The surgical treatment of obesity, usually referred to as bariatric surgery, derived from the Greek word barrios for weight, originated in the 1950s. Today, this discipline is responsible for a major portion of the daily operating room schedules of most of the larger hospitals in the United States, both private and academic. Bariatric surgery is an example of metabolic surgery, which, together with extirpative and reparative surgery, represents the three principles of operative intervention. Metabolic surgery is defined as the manipulation of a normal organ or organ system to achieve a metabolic goal (1). More and more, the field of surgery has and is exploring metabolic surgical solutions for traditionally nonsurgical diseases, e.g., hyperlipidemia, diabetes, and obesity.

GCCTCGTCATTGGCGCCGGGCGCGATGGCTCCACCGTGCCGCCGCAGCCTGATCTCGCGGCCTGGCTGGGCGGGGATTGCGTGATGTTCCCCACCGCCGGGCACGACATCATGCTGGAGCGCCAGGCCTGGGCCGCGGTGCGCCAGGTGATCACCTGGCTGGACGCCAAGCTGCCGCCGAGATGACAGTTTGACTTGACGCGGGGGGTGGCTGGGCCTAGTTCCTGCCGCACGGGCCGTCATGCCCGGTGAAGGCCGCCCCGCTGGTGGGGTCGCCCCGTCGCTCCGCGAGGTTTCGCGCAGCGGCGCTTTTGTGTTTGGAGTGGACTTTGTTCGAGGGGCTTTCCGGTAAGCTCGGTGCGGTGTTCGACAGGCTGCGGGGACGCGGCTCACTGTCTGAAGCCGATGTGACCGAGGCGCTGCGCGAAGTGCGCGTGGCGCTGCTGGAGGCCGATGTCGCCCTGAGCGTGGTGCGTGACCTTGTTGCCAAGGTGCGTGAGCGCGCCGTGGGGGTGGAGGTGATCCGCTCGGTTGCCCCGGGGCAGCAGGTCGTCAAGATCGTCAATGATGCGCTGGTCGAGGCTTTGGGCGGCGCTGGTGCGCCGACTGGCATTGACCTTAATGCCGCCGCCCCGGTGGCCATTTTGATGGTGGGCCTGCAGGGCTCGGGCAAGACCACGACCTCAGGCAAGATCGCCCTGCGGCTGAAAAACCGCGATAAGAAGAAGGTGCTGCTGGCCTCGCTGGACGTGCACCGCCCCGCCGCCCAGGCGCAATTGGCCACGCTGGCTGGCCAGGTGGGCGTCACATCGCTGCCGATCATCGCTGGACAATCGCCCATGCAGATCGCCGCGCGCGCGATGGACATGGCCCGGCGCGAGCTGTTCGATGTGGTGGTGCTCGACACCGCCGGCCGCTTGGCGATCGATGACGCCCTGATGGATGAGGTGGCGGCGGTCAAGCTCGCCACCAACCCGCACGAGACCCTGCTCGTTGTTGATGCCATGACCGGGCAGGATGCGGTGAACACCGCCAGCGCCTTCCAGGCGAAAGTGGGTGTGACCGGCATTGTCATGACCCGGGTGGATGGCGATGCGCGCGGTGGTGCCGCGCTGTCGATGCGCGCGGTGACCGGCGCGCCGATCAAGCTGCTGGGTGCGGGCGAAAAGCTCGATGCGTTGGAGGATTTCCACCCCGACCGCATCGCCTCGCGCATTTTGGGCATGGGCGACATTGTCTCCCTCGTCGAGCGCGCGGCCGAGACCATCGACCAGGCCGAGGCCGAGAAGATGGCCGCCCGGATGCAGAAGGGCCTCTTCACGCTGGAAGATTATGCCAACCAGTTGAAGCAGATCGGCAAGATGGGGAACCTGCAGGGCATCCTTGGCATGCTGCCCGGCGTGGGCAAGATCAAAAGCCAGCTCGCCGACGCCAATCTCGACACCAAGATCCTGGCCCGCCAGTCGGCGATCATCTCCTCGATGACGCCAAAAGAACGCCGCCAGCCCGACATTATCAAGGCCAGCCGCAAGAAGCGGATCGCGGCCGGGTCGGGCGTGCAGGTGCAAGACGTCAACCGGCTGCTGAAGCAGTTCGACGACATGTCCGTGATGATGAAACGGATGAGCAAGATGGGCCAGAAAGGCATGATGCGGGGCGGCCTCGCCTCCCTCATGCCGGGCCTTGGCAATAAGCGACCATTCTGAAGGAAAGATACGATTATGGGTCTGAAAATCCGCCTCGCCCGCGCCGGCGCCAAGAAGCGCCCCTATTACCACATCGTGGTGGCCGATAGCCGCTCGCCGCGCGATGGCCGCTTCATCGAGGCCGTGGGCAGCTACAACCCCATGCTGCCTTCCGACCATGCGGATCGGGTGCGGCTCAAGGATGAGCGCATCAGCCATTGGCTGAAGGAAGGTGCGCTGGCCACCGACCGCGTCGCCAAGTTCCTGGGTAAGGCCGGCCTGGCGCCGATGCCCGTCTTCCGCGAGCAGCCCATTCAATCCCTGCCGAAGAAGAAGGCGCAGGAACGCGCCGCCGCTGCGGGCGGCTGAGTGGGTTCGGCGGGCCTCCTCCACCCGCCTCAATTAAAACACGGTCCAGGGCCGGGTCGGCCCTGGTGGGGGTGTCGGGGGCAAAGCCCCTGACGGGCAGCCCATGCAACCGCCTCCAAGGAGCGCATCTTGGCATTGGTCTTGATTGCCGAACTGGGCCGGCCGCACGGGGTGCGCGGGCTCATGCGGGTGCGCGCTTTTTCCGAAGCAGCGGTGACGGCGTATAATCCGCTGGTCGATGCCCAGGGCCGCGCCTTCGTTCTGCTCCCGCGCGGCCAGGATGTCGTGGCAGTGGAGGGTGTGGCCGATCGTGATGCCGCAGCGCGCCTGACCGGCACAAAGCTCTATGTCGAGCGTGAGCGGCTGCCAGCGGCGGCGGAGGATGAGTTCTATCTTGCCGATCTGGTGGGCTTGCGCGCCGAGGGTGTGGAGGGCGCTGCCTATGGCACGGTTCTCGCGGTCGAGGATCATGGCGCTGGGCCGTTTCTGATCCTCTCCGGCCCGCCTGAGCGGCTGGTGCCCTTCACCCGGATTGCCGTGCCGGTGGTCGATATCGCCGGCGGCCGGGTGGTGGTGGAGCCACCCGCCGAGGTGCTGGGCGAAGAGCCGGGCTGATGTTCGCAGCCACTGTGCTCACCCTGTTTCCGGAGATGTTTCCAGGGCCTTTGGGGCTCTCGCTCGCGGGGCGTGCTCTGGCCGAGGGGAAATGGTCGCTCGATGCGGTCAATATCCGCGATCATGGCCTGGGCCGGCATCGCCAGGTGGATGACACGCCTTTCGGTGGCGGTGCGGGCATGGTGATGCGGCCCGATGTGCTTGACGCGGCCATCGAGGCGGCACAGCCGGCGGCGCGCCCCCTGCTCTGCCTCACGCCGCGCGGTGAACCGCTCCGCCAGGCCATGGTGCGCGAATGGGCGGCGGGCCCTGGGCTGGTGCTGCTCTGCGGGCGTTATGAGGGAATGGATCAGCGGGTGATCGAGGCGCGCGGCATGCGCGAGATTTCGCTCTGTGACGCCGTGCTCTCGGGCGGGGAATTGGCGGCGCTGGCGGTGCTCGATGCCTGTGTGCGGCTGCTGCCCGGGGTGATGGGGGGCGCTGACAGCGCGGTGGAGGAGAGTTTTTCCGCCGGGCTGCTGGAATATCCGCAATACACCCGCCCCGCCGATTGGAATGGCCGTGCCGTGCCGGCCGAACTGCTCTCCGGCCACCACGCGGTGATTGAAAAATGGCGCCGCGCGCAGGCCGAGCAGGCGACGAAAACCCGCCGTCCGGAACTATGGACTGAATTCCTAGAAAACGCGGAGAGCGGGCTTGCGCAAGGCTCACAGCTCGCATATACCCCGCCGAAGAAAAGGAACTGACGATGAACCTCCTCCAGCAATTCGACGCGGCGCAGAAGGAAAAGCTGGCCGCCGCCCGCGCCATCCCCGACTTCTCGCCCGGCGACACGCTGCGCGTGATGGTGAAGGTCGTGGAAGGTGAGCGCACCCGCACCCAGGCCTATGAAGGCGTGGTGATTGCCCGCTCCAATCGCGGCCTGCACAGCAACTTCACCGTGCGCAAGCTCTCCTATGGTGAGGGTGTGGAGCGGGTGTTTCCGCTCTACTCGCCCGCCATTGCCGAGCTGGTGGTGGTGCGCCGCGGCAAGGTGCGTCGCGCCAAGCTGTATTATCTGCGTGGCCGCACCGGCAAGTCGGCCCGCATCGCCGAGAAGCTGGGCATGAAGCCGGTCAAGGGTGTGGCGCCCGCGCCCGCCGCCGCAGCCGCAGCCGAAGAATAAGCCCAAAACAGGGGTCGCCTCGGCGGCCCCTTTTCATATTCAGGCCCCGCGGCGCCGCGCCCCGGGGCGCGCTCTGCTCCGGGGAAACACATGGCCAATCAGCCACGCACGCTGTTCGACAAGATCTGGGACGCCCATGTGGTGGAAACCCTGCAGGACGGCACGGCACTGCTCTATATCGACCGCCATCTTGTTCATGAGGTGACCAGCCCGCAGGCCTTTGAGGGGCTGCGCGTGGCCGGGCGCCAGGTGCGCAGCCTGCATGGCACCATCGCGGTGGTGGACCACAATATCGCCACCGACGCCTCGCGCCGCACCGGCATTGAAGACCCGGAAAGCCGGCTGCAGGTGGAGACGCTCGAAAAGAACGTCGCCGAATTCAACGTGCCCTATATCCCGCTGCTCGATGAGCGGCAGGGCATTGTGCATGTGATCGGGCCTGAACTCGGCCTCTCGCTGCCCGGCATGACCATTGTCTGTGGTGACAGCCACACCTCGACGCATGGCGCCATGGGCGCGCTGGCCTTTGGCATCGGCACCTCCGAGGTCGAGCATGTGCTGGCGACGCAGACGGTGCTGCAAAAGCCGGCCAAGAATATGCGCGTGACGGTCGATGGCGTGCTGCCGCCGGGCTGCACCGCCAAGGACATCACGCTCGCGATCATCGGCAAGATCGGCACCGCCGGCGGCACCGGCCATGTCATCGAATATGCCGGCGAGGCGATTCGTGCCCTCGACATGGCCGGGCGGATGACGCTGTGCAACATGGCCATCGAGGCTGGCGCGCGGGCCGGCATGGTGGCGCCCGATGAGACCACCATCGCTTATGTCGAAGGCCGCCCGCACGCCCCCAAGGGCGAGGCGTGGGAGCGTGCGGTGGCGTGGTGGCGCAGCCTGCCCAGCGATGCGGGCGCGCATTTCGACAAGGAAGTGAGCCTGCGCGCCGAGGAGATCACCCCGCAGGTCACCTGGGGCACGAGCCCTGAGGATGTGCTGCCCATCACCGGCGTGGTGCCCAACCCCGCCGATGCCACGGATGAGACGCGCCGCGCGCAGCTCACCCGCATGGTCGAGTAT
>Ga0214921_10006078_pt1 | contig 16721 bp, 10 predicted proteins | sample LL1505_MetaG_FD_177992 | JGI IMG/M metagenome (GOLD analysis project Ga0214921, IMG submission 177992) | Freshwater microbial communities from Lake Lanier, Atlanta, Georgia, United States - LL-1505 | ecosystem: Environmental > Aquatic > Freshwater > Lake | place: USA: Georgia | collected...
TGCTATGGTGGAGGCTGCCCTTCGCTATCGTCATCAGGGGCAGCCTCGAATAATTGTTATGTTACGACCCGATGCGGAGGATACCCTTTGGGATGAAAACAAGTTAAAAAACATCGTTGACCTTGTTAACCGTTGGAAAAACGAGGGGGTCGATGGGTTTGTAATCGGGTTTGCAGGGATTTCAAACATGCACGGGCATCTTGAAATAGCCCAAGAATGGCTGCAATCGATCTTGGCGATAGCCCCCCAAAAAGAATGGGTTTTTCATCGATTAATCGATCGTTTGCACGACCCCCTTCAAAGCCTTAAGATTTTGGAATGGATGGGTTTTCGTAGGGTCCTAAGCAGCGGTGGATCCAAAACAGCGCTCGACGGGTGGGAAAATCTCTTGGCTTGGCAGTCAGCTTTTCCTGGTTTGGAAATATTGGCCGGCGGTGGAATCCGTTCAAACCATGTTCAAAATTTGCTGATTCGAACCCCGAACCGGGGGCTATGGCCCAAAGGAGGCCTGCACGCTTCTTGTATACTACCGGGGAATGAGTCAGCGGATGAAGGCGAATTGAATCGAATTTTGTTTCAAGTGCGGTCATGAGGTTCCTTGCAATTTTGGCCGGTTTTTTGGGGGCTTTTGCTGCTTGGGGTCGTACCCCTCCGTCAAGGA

|Original language||English (US)|
|Title of host publication||Handbook of Obesity|
|Subtitle of host publication||Clinical Applications, Third Edition|
|Number of pages||18|
|State||Published - Jan 1 2008|